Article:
Financing Options for Growing Your Business

February 27, 2018

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When you’re faced with an opportunity to grow your business, it’s a good idea to review the financing options available to fund your expansion. Whatever your opportunity entails— whether it’s adding a new location, buying more equipment, hiring additional personnel, moving into a new market, or acquiring a competitor— the same four basic financing options apply. Let’s review each of them and look at some of the benefits to each:

Debt

Debt may be the first option that comes to mind. Even though interest rates have increased, borrowing costs are still near historic lows, making debt an attractive option. Borrowing has the benefit of not diluting the business owner’s or acquirer’s ownership interest in the expanded enterprise. If the expansion succeeds in making a good return on investment, the borrower is a big winner.

The downside to borrowing is that if the debt cannot be serviced, the company is a greater risk of failure. In short, debt increases the potential for profit, but it also increases the risk of failure.

There’s a common phrase you may have heard: “debt is cheaper than equity.” This may seem like a confusing statement, but it comes down to the fact that creditors generally demand a lower return on their investment than equity owners. Once a loan has been paid off, the financial obligation between the borrower and lender is completed. Equity holders will be entitled to their share of the company’s earnings unless and until they are bought out in the future.

While borrowing should be cheaper than equity, it’s important to keep in mind that not all debt is created equally. The most affordable debt is secured by a lien on assets, such as real estate, equipment, securities, or receivables.

Hard money lenders are sometimes willing to finance deals that banks will not, but at a price. Along with other types of higher cost financing, such as accounts receivable or credit card receivables, factoring can result in a business falling into a debt trap.

Equity

Equity—in the form of cash injected by the owners or the addition of shares issued to new investors— is the safest form of financing. Equity owners accept the business risk of the enterprise. If the business does not do well or if it fails, they are owed nothing. If the business succeeds, however, they have a claim on all of the remaining cash flow of the business after taxes, employees, and creditors have been paid. Equity is golden, and growing businesses usually seek to retain some of their earnings to build more equity.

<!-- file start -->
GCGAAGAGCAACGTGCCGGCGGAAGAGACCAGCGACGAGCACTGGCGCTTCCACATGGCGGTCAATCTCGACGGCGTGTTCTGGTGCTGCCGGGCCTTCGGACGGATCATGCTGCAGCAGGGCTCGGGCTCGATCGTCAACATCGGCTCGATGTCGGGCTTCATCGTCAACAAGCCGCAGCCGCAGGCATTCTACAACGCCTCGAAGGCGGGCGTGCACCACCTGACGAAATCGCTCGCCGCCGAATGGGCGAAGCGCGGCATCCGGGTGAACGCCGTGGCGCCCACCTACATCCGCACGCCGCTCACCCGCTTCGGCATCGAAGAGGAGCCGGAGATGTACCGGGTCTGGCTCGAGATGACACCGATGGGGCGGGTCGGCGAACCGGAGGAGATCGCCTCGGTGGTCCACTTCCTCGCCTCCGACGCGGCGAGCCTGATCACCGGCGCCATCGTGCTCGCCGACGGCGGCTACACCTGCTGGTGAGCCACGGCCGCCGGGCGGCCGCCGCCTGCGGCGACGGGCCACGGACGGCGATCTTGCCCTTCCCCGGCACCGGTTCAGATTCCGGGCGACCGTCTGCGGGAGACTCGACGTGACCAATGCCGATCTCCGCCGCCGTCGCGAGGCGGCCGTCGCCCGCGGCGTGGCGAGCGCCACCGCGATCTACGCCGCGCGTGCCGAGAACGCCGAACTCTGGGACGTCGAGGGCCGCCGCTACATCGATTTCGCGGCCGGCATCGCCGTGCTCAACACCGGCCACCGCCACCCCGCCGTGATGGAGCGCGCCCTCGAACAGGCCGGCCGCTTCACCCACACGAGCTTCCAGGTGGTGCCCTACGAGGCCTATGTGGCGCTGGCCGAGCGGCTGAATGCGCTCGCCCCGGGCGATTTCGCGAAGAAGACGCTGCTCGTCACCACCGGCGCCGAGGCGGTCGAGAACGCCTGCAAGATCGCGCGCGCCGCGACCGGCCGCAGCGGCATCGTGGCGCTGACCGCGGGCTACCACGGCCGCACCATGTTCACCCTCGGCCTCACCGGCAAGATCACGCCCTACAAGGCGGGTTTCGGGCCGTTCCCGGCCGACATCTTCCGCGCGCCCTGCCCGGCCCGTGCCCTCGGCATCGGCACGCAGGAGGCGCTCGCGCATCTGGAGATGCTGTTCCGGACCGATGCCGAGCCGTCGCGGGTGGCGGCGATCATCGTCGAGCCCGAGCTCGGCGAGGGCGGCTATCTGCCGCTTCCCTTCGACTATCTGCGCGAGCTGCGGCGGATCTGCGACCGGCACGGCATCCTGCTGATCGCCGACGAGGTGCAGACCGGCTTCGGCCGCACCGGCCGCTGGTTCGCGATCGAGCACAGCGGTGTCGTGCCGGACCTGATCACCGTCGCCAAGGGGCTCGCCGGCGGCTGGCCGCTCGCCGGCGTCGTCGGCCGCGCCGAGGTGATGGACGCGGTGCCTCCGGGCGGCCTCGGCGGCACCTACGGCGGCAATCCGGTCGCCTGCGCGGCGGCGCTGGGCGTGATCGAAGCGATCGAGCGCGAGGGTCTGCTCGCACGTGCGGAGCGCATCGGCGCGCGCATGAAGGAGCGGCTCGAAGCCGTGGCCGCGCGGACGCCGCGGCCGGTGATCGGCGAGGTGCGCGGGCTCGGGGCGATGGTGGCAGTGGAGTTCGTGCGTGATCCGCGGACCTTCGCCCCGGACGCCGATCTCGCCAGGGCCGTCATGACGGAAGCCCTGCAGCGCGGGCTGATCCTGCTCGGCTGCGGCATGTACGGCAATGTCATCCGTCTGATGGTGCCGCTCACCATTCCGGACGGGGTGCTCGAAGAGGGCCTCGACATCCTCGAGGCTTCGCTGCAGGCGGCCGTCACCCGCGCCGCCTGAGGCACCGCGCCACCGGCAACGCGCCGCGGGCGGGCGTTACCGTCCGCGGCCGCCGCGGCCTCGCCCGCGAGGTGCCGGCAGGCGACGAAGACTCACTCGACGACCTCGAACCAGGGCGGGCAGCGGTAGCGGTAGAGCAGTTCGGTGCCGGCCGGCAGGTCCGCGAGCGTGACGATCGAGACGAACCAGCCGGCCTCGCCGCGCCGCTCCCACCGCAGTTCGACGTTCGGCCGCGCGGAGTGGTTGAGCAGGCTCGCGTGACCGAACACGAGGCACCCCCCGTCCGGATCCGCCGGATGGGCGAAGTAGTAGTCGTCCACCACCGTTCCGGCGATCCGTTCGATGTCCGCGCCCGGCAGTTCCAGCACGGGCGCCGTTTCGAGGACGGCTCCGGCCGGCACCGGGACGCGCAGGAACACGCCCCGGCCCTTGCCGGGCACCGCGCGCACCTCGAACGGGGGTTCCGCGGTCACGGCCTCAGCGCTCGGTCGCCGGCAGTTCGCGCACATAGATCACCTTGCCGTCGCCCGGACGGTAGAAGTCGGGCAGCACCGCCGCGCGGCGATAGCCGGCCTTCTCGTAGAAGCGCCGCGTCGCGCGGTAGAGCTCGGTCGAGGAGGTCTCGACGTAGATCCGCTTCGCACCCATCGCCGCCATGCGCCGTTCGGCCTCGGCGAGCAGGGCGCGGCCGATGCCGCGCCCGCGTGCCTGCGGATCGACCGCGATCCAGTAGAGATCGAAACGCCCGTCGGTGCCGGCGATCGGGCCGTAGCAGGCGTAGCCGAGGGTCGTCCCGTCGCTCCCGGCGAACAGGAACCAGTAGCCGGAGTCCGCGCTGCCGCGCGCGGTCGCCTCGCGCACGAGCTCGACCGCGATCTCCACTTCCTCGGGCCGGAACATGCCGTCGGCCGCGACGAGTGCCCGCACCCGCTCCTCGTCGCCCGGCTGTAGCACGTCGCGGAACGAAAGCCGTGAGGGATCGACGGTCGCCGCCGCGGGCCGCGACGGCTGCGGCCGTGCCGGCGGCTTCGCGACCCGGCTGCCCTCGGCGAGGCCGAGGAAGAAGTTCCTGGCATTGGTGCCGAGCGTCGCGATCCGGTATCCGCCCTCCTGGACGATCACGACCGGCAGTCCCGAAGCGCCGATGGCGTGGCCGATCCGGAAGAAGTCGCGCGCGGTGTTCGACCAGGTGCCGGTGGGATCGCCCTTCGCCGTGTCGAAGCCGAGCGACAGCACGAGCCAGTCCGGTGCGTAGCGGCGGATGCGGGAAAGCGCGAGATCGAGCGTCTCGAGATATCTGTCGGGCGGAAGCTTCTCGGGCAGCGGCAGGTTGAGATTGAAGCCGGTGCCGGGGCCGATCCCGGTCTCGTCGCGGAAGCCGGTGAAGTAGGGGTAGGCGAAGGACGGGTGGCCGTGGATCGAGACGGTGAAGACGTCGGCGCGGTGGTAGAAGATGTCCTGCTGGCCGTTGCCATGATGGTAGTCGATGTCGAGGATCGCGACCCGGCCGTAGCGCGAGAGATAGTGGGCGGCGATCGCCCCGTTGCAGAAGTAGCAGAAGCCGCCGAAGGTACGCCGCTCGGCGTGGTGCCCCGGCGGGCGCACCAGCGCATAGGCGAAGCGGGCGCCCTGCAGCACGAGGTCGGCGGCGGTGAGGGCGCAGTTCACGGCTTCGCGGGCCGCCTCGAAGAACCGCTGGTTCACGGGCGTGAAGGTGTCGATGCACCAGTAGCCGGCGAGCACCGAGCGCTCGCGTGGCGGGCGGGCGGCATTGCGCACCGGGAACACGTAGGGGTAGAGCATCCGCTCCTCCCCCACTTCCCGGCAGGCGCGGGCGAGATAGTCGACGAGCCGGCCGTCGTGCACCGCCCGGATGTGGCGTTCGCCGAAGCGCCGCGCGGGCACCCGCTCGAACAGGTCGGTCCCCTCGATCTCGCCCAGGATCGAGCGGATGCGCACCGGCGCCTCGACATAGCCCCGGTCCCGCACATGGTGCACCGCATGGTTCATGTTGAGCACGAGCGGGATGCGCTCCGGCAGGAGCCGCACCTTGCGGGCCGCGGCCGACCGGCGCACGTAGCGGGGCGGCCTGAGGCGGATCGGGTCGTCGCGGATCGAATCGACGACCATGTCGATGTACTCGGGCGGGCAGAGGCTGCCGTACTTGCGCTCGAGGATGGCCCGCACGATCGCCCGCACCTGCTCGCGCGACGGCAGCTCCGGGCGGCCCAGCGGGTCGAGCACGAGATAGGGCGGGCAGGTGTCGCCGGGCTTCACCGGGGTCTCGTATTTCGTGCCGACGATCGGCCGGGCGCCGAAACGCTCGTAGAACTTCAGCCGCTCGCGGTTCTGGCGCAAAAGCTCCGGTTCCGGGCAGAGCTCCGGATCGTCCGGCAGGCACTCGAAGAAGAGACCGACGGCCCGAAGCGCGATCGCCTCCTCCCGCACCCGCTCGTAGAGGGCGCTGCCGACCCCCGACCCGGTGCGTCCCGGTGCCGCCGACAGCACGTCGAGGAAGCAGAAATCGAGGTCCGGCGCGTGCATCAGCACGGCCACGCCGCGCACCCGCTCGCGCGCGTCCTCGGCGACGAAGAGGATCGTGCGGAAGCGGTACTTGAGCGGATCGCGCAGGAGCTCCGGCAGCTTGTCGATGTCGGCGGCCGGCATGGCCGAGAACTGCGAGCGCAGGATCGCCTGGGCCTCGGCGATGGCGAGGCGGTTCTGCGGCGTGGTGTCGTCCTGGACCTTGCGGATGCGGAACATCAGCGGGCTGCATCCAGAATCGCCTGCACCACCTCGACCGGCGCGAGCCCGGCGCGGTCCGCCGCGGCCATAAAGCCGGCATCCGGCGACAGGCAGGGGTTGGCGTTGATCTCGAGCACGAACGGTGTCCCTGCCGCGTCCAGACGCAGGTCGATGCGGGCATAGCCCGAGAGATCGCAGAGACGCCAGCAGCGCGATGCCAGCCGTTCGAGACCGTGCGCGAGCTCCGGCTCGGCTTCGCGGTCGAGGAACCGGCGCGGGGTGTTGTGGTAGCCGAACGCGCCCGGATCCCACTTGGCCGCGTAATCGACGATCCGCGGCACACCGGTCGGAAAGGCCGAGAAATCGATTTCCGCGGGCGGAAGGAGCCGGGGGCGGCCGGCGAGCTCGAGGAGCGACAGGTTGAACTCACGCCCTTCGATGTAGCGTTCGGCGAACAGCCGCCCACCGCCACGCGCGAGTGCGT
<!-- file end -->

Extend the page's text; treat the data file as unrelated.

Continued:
Equity is often a critical component of the financing mix. Having sufficient equity shows the commitment of the owners to the business, and contributes to obtaining the best terms for borrowing.

Convertible equity

Convertible equity is offered by creditors who issue subordinated debt and may also have the option to convert their debt into equity. This can be thought of as a middle ground between borrowing and issuing equity only in the form of common shares. Existing equity holders/acquirers may be able to use this approach to maintain more control over the enterprises. Issuers of the subordinated debt enjoy a higher return than other secured creditors, and some protections if the business falters.

Sale leaseback financing

Sale leaseback financing can free the cash locked up in illiquid fixed assets. Many private equity groups prefer not to own fixed assets. Selling real estate and equipment and leasing it back can be an innovative financing alternative. Opportunities to liquidate assets are sometimes identified in a merger or acquisition deal, or they might just help finance business expansion and organic growth.

The right choice (or combination of choices) of financing will be different for each opportunity. Debt costs are still relatively low, and locking in today’s rates might be a long-term advantage. Short-term bridge loans can get a deal done more quickly, allowing time for a permanent financing structure to be established. Business owners should engage with qualified merger and acquisition consultants and CPAs for guidance.

Financing is available for well-managed businesses and sound acquisition deals. Low financing costs and economic growth should lead to more opportunities. If you have questions about any of these issues, or would like some guidance and perspective, by all means talk to your banker. They’ll be able to help you find the right financing option for your next big growth opportunity.

 

 

Dwayne Kolly

Business Bank of Texas

Dwayne Kolly brings a wealth of financial management and operations experience to Business Bank of Texas. Kolly has served community banks in south and central Texas for nearly 30 years, and is the bank’s CEO and Chief Financial Officer. He is a graduate of the Southwestern Graduate School of Banking at SMU (1993).
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